The idea of building a metro in Paris was born in 1855, and a year later the Mayor’s office received the first plans for consideration. Over subsequent years, a number of other projects were submitted for consideration.

By 1896, the streets of Paris were overrun with traffic; in addition, the World Exhibition of 1900 was approaching. Therefore, on 7th July 1897, after a long discussion, the Municipal Council adopted the 1896 Paris Metro revised project. On 30th March 1898, the legal contract for the construction of six metro lines was issued; the construction of the first line starting in November. It was necessary for the project to be finished in time for the opening of the World Exhibition on 14th April 1900. However, owing to the large volume and complexity of the work, the first line was only commissioned after a three-month delay.

The original opening of the Metro was scheduled for Bastille Day, 14th July, but on that day a full omnibus strike was announced. The opening was postponed first to the 16th and then finally set for the 19th July.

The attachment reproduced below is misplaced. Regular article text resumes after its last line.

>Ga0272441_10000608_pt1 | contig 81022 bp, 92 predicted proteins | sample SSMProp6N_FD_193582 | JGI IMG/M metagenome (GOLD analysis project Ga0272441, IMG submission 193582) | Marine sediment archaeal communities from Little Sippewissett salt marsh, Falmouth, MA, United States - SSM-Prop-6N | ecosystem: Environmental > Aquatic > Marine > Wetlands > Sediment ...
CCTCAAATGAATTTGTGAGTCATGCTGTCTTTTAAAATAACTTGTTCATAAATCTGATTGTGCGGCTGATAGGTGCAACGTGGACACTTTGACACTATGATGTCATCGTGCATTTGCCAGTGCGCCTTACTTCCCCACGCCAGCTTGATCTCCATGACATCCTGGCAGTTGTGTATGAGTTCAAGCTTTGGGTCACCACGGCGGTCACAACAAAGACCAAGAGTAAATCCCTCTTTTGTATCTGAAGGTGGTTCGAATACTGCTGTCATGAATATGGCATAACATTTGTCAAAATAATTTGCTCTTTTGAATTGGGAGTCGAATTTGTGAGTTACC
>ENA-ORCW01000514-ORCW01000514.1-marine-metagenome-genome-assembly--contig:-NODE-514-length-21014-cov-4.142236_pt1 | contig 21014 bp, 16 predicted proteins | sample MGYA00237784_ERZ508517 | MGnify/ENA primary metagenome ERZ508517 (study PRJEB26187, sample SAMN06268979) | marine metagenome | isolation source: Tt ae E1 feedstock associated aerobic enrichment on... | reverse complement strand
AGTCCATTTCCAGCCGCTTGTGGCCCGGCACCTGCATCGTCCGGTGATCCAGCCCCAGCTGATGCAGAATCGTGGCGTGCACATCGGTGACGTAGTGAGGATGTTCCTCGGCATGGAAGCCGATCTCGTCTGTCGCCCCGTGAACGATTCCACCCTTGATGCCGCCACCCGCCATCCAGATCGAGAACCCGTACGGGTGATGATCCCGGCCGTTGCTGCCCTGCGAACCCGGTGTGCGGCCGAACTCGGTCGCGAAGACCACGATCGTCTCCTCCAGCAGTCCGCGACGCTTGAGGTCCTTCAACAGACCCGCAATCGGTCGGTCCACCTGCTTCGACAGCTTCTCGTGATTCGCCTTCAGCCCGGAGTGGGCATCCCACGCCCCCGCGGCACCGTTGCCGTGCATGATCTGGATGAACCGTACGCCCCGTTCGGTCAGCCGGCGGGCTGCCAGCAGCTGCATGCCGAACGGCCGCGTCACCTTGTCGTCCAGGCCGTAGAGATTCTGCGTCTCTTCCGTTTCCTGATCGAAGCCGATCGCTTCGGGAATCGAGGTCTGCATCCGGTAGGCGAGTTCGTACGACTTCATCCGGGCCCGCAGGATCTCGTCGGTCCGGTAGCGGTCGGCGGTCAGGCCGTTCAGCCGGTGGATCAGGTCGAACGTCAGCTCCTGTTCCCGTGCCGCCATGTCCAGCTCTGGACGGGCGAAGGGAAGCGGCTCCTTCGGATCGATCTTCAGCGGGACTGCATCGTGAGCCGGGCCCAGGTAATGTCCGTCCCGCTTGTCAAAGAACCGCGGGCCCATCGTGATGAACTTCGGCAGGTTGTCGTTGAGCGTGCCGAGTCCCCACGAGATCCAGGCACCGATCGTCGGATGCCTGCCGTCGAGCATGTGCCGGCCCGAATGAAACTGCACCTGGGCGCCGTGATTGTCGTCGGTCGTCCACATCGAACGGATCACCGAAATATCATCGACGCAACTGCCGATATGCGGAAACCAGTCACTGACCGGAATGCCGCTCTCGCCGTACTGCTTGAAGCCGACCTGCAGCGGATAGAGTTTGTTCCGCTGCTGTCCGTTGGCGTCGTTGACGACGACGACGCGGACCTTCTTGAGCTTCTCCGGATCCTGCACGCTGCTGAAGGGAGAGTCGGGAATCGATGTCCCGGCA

Right up to the last moment, the transport company remained concerned about the commissioning of the Metro. The opening of the first line went almost unnoticed as the World Exhibition had overshadowed all other events taking place in Paris at that time. Parisians simply did not know that the Metro had opened! The newspapers devoted only a few lines to this news.

At 1 p.m. on 19th July 1900, eight stations of the Paris Metro opened their doors. In the first hours, the number of passengers was very small. But by 3 o’clock in the afternoon, word about the opening of the Metro had spread, and soon there were no empty seats in the trains that ran every 10 minutes. The next day all the local newspapers wrote the most flattering reviews about the Paris Metro, noting its coolness and cleanliness, comfort and speed.

Text and photos: Boris Kogut